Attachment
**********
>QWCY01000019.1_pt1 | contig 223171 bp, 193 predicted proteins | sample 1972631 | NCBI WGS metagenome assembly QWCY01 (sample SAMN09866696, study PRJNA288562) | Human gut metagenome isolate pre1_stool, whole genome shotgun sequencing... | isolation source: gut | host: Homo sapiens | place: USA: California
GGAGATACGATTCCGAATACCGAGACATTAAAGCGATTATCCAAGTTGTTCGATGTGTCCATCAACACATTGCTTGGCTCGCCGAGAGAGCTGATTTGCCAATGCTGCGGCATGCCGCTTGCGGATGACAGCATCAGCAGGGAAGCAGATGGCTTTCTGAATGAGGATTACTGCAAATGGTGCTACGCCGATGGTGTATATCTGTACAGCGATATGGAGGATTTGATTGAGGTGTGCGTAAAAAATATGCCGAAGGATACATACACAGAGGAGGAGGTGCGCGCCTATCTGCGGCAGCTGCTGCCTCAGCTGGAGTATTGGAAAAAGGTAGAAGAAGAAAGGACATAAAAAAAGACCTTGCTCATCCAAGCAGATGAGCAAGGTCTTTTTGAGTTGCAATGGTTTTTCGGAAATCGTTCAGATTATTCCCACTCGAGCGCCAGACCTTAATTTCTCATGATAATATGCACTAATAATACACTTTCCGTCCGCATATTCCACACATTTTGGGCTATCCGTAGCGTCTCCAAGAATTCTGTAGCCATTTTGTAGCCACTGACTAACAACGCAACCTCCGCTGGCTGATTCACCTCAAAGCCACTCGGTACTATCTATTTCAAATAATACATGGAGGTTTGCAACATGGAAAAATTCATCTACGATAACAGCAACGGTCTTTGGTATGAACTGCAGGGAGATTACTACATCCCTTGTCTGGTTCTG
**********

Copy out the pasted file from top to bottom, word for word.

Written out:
>QWCY01000019.1_pt1 | contig 223171 bp, 193 predicted proteins | sample 1972631 | NCBI WGS metagenome assembly QWCY01 (sample SAMN09866696, study PRJNA288562) | Human gut metagenome isolate pre1_stool, whole genome shotgun sequencing... | isolation source: gut | host: Homo sapiens | place: USA: California
GGAGATACGATTCCGAATACCGAGACATTAAAGCGATTATCCAAGTTGTTCGATGTGTCCATCAACACATTGCTTGGCTCGCCGAGAGAGCTGATTTGCCAATGCTGCGGCATGCCGCTTGCGGATGACAGCATCAGCAGGGAAGCAGATGGCTTTCTGAATGAGGATTACTGCAAATGGTGCTACGCCGATGGTGTATATCTGTACAGCGATATGGAGGATTTGATTGAGGTGTGCGTAAAAAATATGCCGAAGGATACATACACAGAGGAGGAGGTGCGCGCCTATCTGCGGCAGCTGCTGCCTCAGCTGGAGTATTGGAAAAAGGTAGAAGAAGAAAGGACATAAAAAAAGACCTTGCTCATCCAAGCAGATGAGCAAGGTCTTTTTGAGTTGCAATGGTTTTTCGGAAATCGTTCAGATTATTCCCACTCGAGCGCCAGACCTTAATTTCTCATGATAATATGCACTAATAATACACTTTCCGTCCGCATATTCCACACATTTTGGGCTATCCGTAGCGTCTCCAAGAATTCTGTAGCCATTTTGTAGCCACTGACTAACAACGCAACCTCCGCTGGCTGATTCACCTCAAAGCCACTCGGTACTATCTATTTCAAATAATACATGGAGGTTTGCAACATGGAAAAATTCATCTACGATAACAGCAACGGTCTTTGGTATGAACTGCAGGGAGATTACTACATCCCTTGTCTGGTTCTG